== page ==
Why this Blog Exists

To make the case for expanding the Park Slope Historic District

Friday, January 30, 2009

1889 "Elegant Brick Row" in Carroll Street

Early Park Slope developers frequently constructed long rows of similar or identical houses. This simplifies matters somewhat for the researcher, since one can identify details about the entire row at once.

Such is the case for the long row of 23 houses in the north side of Carroll Street, between Fifth and Sixth Avenues. This row was obviously developed all at once: three building styles repeat throughout the central sequence, in ABCABCABC... pattern:

633-635 Carroll Street - unprotected

The facades of the houses at each end of the row step forward to meet the adjoining structures and to bookend the entire ensemble:

653-655 Carroll Street - unprotected

According to the Brooklyn Eagle, the entire row was just finishing contruction in April, 1889. The owner was James C. Jewett and the architect was A. E. White. The article calls the style "colonial", but we would probably call them Queen Anne. The article includes an extensive description of the interiors of this "elegant brick row", a development clearly aimed at the top of the market for home buyers in late 19th-century Brooklyn:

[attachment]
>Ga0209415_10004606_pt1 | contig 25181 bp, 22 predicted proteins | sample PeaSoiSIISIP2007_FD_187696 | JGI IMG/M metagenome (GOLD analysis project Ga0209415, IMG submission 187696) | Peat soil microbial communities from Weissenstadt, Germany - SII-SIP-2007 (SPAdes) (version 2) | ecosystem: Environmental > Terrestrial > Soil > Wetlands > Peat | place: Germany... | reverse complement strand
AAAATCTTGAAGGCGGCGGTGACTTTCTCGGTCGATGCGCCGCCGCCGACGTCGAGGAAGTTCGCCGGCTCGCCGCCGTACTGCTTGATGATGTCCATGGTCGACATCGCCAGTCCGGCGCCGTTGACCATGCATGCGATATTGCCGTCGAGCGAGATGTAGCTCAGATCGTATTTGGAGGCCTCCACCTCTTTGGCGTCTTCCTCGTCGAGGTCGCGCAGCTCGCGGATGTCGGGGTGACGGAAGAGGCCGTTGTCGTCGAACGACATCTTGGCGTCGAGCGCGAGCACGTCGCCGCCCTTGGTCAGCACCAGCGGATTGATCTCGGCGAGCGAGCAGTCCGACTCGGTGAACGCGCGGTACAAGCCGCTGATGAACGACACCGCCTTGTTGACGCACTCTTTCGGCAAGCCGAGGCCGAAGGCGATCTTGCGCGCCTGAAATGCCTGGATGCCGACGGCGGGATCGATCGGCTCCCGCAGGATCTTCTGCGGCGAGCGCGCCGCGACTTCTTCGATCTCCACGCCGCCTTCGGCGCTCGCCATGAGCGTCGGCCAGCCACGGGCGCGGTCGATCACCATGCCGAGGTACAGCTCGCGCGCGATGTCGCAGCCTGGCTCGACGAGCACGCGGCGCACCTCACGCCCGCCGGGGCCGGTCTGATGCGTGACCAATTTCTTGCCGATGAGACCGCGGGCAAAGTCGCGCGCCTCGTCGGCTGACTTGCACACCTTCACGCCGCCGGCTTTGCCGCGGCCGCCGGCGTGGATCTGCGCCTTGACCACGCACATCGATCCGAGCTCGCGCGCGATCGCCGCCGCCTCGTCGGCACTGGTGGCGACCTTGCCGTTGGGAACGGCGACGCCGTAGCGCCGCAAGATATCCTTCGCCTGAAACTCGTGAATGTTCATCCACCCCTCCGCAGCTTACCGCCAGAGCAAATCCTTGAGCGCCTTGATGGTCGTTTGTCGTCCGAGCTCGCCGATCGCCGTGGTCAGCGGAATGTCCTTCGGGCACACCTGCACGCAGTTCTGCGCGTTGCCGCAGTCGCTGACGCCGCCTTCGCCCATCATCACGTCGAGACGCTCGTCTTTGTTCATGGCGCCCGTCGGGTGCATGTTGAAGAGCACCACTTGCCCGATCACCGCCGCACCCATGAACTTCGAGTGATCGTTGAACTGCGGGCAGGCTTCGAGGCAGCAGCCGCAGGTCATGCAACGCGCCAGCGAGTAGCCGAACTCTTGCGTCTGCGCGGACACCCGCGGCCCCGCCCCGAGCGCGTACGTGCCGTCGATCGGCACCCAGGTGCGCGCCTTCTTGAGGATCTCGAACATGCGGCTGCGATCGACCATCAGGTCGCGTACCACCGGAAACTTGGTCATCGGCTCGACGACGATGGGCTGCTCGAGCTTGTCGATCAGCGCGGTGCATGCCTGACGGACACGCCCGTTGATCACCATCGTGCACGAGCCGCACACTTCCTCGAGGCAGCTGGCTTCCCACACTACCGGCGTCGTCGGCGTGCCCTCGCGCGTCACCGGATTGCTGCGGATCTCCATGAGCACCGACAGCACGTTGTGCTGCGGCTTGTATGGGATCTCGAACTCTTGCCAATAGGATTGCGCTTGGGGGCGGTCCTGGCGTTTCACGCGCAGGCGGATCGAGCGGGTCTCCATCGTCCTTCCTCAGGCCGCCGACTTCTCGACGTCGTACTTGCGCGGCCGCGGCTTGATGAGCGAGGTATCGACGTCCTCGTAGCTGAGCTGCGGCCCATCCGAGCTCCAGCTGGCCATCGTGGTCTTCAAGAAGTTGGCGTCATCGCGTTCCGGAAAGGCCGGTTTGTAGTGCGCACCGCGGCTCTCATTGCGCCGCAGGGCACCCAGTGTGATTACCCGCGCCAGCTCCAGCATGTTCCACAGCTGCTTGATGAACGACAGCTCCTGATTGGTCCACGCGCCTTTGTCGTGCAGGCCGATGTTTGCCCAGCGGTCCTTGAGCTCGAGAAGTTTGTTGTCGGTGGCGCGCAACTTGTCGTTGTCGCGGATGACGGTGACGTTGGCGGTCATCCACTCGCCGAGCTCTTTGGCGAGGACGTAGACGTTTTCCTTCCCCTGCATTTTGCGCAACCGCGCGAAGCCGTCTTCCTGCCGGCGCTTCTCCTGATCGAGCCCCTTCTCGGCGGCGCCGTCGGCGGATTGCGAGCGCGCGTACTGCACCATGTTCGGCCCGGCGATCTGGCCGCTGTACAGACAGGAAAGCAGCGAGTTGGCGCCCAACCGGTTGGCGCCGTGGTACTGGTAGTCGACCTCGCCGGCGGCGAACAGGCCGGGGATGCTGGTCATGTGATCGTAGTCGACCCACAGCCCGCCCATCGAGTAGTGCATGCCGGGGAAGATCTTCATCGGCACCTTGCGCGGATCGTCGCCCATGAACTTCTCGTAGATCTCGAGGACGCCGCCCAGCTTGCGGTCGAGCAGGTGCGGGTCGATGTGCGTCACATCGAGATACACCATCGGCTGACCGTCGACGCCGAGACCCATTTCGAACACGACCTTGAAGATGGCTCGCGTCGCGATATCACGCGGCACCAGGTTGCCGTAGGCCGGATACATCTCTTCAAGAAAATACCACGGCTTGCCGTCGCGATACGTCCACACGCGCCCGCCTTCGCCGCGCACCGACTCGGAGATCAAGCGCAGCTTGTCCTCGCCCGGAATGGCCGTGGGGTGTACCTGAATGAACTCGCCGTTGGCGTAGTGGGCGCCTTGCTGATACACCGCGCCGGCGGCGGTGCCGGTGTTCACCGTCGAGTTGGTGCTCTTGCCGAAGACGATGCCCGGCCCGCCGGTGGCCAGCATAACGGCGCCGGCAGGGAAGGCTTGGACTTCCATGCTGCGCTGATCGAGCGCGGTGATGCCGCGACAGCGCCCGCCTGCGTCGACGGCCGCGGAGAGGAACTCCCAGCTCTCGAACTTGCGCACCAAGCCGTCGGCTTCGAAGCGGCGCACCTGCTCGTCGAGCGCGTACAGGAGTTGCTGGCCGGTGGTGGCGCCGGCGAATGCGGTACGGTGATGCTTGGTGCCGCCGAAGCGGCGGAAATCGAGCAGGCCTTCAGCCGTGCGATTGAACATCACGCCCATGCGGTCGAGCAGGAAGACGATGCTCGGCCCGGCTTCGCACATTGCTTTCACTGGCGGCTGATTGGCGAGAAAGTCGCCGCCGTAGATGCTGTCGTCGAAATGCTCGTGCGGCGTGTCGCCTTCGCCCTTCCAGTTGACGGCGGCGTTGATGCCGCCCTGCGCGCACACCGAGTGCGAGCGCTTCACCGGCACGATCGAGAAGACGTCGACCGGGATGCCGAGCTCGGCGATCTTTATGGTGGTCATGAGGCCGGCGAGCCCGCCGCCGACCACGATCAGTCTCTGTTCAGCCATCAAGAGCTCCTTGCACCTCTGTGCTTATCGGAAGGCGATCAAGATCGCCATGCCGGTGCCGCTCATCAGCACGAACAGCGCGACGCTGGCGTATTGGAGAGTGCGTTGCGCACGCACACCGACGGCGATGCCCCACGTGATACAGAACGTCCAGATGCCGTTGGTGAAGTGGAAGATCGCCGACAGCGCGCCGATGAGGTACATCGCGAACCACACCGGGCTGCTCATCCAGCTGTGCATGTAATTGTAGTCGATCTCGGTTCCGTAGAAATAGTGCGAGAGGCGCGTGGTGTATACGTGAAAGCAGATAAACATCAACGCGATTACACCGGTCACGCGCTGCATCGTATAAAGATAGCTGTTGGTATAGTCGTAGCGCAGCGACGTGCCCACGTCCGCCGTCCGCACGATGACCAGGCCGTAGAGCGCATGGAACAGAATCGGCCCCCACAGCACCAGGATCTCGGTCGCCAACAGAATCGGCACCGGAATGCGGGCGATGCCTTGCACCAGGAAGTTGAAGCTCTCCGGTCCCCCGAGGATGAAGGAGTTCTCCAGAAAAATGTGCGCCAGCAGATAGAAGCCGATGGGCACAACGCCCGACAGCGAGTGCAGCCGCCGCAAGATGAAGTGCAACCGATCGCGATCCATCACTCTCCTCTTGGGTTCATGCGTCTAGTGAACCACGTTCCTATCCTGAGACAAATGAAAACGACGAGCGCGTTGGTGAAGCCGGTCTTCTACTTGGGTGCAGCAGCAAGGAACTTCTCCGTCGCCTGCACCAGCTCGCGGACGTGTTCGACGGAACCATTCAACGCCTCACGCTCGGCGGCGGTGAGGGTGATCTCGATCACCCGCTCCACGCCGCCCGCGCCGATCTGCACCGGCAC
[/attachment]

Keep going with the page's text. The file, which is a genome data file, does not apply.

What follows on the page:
Brooklyn Daily Eagle, April 10, 1889, p. 6 ("Flat Houses")

Remarkably, all twenty-three houses, the entire row, still stand, appearing much as they did when they were first constructed in 1889.


Old First said...

I'm intrigued by the "style" type, whether colonial or Queen Anne. I was always struck by their "Dutch" style "step-gables" (trap-gevels in Dutch). Were they evoking Brooklyn's Dutch past?

HDEC said...

Yes, the houses definitely seem to refer back to New York's Dutch colonial past.

Interestingly, Chris Gray published an article in today's NY Times about Dutch/Flemish-influenced buildings on West End Avenue, from right around this same time, late 1880s.